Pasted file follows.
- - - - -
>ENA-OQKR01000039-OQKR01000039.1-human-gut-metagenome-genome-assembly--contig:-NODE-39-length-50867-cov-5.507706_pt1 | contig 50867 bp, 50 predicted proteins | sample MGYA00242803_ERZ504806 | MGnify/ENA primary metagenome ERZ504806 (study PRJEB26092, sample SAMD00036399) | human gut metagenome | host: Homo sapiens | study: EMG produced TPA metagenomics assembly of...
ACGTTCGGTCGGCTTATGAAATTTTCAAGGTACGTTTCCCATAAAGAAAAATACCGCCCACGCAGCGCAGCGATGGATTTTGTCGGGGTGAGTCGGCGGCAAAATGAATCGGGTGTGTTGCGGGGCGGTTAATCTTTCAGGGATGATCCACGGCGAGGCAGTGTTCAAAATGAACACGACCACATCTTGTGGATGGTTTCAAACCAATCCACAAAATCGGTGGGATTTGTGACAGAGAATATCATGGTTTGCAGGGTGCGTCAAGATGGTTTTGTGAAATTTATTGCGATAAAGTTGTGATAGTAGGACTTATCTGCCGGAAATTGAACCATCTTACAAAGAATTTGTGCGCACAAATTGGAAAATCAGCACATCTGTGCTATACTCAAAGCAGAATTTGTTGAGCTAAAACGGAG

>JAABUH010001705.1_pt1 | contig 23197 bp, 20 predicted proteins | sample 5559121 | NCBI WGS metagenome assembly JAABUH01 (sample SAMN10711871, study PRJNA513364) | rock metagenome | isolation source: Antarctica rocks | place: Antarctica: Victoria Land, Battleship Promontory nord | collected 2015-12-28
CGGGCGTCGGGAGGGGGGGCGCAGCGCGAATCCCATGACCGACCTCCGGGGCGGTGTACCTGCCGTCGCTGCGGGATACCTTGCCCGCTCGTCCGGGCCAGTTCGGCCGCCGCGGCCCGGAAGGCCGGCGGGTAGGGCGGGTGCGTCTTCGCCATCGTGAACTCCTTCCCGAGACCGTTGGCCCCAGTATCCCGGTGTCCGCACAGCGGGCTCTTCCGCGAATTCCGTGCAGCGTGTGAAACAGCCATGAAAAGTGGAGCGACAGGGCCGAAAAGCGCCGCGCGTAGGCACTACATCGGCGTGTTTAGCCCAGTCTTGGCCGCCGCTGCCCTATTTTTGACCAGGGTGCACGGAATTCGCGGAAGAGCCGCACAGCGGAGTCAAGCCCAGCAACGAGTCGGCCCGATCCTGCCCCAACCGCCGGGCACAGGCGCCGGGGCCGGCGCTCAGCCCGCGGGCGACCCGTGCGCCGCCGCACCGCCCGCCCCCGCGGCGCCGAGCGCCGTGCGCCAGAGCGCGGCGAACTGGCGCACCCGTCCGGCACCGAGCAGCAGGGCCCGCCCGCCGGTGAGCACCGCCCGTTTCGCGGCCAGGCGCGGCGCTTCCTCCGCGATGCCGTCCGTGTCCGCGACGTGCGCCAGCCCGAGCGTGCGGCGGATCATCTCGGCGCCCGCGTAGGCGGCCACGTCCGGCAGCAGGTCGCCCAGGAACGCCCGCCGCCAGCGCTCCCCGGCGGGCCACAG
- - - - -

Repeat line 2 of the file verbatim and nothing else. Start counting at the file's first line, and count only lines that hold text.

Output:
ACGTTCGGTCGGCTTATGAAATTTTCAAGGTACGTTTCCCATAAAGAAAAATACCGCCCACGCAGCGCAGCGATGGATTTTGTCGGGGTGAGTCGGCGGCAAAATGAATCGGGTGTGTTGCGGGGCGGTTAATCTTTCAGGGATGATCCACGGCGAGGCAGTGTTCAAAATGAACACGACCACATCTTGTGGATGGTTTCAAACCAATCCACAAAATCGGTGGGATTTGTGACAGAGAATATCATGGTTTGCAGGGTGCGTCAAGATGGTTTTGTGAAATTTATTGCGATAAAGTTGTGATAGTAGGACTTATCTGCCGGAAATTGAACCATCTTACAAAGAATTTGTGCGCACAAATTGGAAAATCAGCACATCTGTGCTATACTCAAAGCAGAATTTGTTGAGCTAAAACGGAG